When an often fatal illness nicknamed the Irath Flu — because the Irathients carry it, although they aren’t affected by it — breaks out, secrets are revealed, some great character moments are had, and a lot of people make tremendously stupid decisions.
Let’s start with the stupid decisions. Because the sense of community and equality that Defiance was founded on is apparently bullshit, the town council decides to quarantine the Irathients in internment camps, because that's a great idea that always works out for everybody. Rafe McCawley decides to lead this Power Posse himself and doesn’t inform the town’s actual sheriff, Nolan, but also still tries to take his daughter Irisa (admittedly, he’s very polite about it until Irisa throws him off a roof). This pisses off Irisa, the Irathients and Nolan, and it ends with Nolan pointing his gun at Rafe and Rafe pointing his gun at Irisa; only the mayor and Irisa’s common sense keeps things from going sideways.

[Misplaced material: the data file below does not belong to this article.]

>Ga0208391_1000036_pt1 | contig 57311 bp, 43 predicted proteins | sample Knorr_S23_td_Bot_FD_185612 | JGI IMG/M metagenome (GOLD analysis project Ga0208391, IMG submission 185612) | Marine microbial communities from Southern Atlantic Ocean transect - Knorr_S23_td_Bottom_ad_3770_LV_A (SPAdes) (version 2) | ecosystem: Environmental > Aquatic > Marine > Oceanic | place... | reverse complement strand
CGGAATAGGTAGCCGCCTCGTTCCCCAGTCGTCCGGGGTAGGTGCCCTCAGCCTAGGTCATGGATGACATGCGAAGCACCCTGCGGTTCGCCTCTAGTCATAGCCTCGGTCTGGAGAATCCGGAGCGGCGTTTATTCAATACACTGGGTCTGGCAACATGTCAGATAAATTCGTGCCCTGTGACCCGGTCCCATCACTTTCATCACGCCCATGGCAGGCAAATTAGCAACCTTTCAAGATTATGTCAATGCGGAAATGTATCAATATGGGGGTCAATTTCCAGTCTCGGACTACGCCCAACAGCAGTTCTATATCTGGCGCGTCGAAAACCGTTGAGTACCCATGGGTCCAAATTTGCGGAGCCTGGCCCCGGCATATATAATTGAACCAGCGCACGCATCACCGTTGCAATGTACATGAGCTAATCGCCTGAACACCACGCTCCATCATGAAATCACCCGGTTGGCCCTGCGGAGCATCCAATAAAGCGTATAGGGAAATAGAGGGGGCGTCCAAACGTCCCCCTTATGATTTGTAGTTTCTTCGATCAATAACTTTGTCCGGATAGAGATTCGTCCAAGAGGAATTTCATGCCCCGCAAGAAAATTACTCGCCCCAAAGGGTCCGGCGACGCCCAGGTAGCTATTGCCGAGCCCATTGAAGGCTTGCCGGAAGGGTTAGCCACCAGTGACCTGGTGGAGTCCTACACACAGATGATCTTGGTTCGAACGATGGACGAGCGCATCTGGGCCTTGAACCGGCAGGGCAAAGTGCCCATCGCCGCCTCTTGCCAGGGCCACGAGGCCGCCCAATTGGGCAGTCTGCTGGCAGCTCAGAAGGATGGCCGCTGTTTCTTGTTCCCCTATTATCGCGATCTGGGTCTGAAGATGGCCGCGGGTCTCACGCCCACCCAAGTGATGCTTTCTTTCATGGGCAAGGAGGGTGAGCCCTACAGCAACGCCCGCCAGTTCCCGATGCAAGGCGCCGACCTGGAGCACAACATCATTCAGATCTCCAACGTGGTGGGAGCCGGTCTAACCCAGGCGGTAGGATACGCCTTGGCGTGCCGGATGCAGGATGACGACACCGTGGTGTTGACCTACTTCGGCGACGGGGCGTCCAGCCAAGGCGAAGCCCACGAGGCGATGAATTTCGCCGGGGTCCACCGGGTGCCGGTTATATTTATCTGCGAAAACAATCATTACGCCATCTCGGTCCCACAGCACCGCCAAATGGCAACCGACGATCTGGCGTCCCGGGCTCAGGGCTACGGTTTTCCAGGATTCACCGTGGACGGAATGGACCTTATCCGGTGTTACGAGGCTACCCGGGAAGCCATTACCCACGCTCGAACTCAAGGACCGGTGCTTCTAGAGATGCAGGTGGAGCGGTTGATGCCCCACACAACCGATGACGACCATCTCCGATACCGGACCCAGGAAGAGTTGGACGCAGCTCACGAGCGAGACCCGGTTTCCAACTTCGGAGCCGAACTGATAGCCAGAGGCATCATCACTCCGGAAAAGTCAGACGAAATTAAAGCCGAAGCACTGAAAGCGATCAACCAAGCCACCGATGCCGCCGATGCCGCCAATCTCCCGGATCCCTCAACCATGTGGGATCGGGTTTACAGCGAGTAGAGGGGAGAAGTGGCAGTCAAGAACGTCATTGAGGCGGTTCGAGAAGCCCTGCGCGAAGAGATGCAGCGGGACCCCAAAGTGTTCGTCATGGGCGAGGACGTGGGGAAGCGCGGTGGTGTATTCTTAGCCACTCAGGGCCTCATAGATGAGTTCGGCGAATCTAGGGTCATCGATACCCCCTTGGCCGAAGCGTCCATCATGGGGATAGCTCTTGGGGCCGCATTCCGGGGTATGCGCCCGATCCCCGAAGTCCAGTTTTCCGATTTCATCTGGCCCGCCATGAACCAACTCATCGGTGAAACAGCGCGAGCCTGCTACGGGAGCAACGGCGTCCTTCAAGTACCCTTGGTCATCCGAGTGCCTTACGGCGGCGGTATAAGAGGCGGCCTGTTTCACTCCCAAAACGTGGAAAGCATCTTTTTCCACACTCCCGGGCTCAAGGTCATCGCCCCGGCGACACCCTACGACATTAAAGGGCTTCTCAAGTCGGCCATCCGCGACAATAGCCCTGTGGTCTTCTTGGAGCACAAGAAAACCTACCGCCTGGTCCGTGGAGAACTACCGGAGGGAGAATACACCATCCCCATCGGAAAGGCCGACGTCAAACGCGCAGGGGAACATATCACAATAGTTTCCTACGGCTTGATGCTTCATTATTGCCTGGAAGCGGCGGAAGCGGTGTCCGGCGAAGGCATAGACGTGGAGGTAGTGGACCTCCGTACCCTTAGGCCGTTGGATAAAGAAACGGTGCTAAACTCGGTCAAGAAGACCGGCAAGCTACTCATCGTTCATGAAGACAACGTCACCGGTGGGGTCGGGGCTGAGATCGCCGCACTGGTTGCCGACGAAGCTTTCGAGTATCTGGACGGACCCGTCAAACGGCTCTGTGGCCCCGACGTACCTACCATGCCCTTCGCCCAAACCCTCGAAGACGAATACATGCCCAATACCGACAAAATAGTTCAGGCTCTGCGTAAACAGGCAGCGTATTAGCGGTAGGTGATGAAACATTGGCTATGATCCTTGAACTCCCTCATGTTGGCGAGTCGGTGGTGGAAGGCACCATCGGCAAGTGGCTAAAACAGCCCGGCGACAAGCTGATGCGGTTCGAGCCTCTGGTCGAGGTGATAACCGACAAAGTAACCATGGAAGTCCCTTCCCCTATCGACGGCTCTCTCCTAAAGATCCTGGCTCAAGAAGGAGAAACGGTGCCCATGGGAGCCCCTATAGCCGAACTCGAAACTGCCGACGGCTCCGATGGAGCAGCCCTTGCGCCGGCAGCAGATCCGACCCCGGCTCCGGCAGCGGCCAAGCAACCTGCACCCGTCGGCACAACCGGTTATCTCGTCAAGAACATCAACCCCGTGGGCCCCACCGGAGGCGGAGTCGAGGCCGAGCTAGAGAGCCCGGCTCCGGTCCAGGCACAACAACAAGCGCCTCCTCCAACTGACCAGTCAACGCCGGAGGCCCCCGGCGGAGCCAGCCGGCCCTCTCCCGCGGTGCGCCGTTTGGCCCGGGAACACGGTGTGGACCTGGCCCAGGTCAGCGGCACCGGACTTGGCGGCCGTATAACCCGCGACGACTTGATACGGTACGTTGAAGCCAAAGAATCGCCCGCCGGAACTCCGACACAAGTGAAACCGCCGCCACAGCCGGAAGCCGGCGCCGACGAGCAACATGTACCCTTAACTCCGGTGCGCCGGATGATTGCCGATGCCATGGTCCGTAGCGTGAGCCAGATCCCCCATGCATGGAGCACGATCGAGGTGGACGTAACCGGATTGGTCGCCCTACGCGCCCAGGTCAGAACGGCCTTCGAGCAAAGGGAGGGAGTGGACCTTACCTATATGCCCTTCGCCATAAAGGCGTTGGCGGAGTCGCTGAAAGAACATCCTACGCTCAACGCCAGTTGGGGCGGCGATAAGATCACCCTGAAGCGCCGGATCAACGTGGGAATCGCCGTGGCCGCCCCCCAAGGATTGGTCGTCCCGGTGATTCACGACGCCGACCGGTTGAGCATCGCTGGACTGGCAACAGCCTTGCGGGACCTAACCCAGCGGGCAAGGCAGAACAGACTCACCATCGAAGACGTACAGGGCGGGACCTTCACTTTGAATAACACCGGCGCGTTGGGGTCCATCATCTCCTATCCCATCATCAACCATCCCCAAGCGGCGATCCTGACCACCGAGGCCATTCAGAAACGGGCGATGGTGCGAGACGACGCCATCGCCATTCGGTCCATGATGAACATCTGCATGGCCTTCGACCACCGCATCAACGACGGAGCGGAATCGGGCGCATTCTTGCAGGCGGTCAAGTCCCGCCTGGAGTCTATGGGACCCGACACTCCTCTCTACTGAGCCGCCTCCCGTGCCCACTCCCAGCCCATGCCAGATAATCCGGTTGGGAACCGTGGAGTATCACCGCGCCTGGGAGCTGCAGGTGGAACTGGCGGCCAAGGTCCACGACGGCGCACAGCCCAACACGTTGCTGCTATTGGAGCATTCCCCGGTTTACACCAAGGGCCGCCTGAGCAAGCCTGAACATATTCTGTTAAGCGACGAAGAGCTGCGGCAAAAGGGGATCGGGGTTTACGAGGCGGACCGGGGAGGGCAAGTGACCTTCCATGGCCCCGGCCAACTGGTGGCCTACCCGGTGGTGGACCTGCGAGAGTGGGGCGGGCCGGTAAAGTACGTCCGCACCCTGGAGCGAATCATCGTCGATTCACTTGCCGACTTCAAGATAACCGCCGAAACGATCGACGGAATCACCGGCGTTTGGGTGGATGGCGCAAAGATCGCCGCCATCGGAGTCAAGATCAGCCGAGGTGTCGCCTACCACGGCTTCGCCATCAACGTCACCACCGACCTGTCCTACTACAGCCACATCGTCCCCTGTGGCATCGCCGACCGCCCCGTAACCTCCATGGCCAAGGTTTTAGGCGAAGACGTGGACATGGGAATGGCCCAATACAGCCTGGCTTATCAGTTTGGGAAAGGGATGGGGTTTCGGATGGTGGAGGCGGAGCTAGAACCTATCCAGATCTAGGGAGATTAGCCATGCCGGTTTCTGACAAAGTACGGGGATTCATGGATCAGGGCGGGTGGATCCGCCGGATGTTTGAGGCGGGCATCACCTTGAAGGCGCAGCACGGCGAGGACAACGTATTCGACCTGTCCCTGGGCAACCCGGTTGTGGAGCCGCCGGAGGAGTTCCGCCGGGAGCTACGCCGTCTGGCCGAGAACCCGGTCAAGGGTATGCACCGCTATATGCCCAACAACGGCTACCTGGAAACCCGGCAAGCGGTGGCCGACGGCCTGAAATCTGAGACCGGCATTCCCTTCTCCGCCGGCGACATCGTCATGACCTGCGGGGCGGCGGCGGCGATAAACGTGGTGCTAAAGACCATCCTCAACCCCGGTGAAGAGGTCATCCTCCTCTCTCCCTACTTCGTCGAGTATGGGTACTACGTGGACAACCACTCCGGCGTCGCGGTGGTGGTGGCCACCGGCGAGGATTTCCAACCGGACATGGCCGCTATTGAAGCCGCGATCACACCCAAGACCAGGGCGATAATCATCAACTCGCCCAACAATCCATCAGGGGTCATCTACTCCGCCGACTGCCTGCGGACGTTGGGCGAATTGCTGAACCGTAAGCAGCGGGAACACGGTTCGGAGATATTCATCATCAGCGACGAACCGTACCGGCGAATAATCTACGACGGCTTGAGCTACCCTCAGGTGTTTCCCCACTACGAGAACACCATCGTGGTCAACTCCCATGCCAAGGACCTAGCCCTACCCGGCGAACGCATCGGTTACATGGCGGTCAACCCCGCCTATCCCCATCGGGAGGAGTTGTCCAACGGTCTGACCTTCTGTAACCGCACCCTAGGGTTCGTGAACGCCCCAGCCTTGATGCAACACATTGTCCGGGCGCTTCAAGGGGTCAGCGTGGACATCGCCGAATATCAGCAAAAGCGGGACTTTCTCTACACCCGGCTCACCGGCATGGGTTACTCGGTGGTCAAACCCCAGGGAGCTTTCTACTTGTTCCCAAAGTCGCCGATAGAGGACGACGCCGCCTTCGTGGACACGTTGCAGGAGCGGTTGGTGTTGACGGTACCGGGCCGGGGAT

Outside Defiance, the Earth Republic is extremely quick to put the town under quarantine. Nolan and Mayor Amanda go find Connor, who is getting shit-faced. Despite being initially portrayed as a slimeball, Connor is absolutely the MVP of this episode; he begins with inviting Nolan to get equally drunk with him, because he knows the E-Rep won’t let anyone leave — including himself.
Before long Rafe’s daughter Christie is sick, Mayor Amanda is sick, Nolan is sick but not admitting it, and there are several dozen people dead and many, many more in the infirmary. But there’s hope! Doc Yewell got a relay message to San Francisco, where the plague originated, and where a cure has been developed. They’ve sent a care package of medicine to Defiance via ICBM missile (do not think to hard about this) which has landed a bit outside the E-Rep’s blockade (seriously, I told you not to think about it). Nolan and Connor head out to recover the medicine.